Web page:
Somebody get this kid on Maury. Spanish pop crooner Javier Santos -- who goes by only his first name -- has spent the past ten years proclaiming he is the love child of Indian Creek Village Lothario Julio Iglesias, which makes him the half-brother of slightly less fossilized Sunset Island Lothario Enrique Iglesias. "In 1975, Julio was doing a tour in Portugal," explains Bradley MacMayer, Javier's enthusiastic PR flack. "He had a two-week affair with a fan named Maria Edite Santos."
And boom-bam, Javier was created, destined to fill his genetic role singing Spanish love songs to stadiums full of lovelorn receptionists in Topeka. But, says MacMayer, Julio "refuses to acknowledge his son," including Javier's standing DNA test challenge. Mama Maria has even written a book about the alleged love child, titled, quite simply, Un Filho con Julio Iglesias, or A Child with Julio Iglesias. We're guessing it's no Ulysses. Ditto for Daphne Lockyer's unofficial Julio Iglesias: The Unsung Story, which devotes a couple of pages to Javier -- although we were entranced by that book's back-cover summary, which portrays the aging singer as brooding and paranoid, a sort of Citizen Kane with a granite-melting voice:
To the fans who adore him, Julio Iglesias is the ultimate Conquistador... But fame and success have come at a price, and the star often cuts a solitary and desperate figure. He is a man of two faces. The public face he bares willingly, the private he guards obsessively -- wishing to hide the more troubling aspects of a life that even modern filmmakers might call farfetched.That story is a rich tapestry of shade and light -- of love and hate, of loss and gain, of triumph and defeat. It encompasses the days when a spinal tumor left Iglesias paralyzed for two years, the bleak days after his divorce, the horror of his father's kidnapping by Basque terrorists, and the depression and despair that led to his long dark night of the soul. It is, however, in other ways, a story of sunshine, suntan, and happiness-of good times and phenomenal success. It is the ultimate and bittersweet tale of wine, women, and song.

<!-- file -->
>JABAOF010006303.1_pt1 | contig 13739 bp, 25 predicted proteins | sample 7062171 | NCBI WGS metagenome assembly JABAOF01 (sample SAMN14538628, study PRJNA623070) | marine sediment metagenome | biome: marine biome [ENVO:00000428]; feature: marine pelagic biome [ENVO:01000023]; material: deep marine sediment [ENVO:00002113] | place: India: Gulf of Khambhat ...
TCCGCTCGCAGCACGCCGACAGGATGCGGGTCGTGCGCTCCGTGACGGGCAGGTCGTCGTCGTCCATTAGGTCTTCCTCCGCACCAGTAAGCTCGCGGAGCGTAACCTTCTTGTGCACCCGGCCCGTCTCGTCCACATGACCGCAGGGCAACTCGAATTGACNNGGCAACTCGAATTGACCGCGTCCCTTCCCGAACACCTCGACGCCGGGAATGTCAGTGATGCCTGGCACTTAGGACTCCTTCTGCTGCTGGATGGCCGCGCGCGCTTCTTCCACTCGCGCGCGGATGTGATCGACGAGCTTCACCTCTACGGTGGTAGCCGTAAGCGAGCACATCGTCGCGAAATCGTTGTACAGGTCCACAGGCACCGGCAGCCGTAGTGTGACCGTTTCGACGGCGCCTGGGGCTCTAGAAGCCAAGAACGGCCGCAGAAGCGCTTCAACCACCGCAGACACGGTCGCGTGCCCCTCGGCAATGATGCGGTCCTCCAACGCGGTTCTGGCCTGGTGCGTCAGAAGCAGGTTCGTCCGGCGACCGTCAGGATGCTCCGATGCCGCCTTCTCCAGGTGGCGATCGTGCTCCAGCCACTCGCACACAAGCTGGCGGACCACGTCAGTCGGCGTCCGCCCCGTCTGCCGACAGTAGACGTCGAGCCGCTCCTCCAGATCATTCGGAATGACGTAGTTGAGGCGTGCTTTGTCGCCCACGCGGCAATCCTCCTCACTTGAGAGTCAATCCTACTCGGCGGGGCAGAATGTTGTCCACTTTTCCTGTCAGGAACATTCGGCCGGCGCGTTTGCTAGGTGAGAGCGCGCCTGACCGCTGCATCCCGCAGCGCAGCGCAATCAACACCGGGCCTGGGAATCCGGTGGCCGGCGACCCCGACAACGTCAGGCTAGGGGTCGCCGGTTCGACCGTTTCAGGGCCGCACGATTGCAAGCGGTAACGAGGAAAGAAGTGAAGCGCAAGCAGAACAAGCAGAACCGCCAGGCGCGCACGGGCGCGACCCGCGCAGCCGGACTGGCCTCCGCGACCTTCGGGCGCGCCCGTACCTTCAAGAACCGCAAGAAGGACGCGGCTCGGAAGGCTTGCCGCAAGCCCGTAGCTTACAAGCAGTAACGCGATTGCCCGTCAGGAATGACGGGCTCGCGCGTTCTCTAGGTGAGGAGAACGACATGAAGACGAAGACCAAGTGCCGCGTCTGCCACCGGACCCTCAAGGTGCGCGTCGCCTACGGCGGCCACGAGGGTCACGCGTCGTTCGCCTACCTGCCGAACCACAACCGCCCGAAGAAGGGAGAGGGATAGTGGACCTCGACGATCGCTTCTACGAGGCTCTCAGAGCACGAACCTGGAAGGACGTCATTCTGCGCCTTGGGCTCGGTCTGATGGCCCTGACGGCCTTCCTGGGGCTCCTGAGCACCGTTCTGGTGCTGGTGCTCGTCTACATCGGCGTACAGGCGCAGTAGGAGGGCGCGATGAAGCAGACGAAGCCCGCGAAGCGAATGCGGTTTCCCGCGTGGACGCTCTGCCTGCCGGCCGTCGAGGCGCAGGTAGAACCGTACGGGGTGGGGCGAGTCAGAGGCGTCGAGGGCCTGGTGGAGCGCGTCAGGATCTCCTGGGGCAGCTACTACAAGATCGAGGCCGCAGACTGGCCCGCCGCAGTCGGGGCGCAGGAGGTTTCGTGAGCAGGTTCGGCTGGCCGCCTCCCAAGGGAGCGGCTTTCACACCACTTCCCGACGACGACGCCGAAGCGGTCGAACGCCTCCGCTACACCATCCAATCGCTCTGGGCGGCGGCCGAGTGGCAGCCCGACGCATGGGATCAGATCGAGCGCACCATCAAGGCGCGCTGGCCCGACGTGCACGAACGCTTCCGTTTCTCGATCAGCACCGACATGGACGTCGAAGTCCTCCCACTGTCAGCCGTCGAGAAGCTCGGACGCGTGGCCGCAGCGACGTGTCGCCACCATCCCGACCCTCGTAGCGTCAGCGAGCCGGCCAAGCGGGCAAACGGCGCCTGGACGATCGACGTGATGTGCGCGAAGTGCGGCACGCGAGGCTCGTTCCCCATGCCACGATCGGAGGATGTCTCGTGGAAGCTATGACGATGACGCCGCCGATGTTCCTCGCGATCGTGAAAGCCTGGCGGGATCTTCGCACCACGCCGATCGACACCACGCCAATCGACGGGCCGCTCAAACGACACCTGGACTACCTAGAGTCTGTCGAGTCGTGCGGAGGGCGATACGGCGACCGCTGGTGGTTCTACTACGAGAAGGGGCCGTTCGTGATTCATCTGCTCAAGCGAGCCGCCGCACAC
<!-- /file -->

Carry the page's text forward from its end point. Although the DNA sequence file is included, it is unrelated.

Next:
Whoa. As for Javier's own career, his 1999 album, Lucha y Veras, or Struggle and Truth (get the message, Julio?!), sold more than 250,000 copies, most of them in Europe and Latin America, says MacMayer: "Since then, he took ten years off, to take care of legal issues in Spain trying to prove that Julio's his father."
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The Spanish wheels of paternal justice grind slowly indeed. Javier's comeback tour hits South Florida later this month -- he's working on solidifying gigs at the Seminole Hard Rock in Hollywood and Revolution Live in Fort Lauderdale.
But, Riptide posits, why the obsession with papa? "It's not about proving to the public that it's his dad," ruminates MacMayer. "For Javier, it's about knowing who his father is."